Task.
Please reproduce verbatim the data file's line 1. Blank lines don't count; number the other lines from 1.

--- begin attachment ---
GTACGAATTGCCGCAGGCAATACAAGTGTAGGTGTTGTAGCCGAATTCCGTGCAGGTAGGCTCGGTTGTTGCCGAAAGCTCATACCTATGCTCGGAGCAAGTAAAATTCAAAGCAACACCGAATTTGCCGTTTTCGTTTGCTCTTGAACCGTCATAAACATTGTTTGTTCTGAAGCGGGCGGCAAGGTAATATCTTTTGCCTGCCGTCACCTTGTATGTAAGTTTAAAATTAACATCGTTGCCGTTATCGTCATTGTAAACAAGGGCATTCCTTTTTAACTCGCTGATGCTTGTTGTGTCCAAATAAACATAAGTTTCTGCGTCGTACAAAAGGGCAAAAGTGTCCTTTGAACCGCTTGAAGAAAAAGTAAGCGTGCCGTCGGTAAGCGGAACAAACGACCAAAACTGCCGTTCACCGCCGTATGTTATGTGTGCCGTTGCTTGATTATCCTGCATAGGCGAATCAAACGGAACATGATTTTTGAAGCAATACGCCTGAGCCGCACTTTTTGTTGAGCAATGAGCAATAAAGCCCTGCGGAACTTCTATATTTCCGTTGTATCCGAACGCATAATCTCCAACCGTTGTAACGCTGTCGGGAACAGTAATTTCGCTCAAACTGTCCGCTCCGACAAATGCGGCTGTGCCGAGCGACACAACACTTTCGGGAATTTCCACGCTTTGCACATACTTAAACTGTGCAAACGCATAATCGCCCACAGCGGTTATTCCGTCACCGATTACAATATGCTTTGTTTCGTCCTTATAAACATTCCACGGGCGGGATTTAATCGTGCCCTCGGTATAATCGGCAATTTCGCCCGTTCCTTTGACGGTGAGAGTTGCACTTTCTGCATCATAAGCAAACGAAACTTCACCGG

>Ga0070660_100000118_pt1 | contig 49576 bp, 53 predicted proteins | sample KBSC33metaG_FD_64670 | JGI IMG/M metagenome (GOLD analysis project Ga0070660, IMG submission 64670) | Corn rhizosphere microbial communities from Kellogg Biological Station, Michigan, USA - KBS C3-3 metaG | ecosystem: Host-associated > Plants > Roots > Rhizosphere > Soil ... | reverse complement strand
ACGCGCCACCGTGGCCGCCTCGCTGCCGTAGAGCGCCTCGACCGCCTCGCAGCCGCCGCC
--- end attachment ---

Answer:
GTACGAATTGCCGCAGGCAATACAAGTGTAGGTGTTGTAGCCGAATTCCGTGCAGGTAGGCTCGGTTGTTGCCGAAAGCTCATACCTATGCTCGGAGCAAGTAAAATTCAAAGCAACACCGAATTTGCCGTTTTCGTTTGCTCTTGAACCGTCATAAACATTGTTTGTTCTGAAGCGGGCGGCAAGGTAATATCTTTTGCCTGCCGTCACCTTGTATGTAAGTTTAAAATTAACATCGTTGCCGTTATCGTCATTGTAAACAAGGGCATTCCTTTTTAACTCGCTGATGCTTGTTGTGTCCAAATAAACATAAGTTTCTGCGTCGTACAAAAGGGCAAAAGTGTCCTTTGAACCGCTTGAAGAAAAAGTAAGCGTGCCGTCGGTAAGCGGAACAAACGACCAAAACTGCCGTTCACCGCCGTATGTTATGTGTGCCGTTGCTTGATTATCCTGCATAGGCGAATCAAACGGAACATGATTTTTGAAGCAATACGCCTGAGCCGCACTTTTTGTTGAGCAATGAGCAATAAAGCCCTGCGGAACTTCTATATTTCCGTTGTATCCGAACGCATAATCTCCAACCGTTGTAACGCTGTCGGGAACAGTAATTTCGCTCAAACTGTCCGCTCCGACAAATGCGGCTGTGCCGAGCGACACAACACTTTCGGGAATTTCCACGCTTTGCACATACTTAAACTGTGCAAACGCATAATCGCCCACAGCGGTTATTCCGTCACCGATTACAATATGCTTTGTTTCGTCCTTATAAACATTCCACGGGCGGGATTTAATCGTGCCCTCGGTATAATCGGCAATTTCGCCCGTTCCTTTGACGGTGAGAGTTGCACTTTCTGCATCATAAGCAAACGAAACTTCACCGG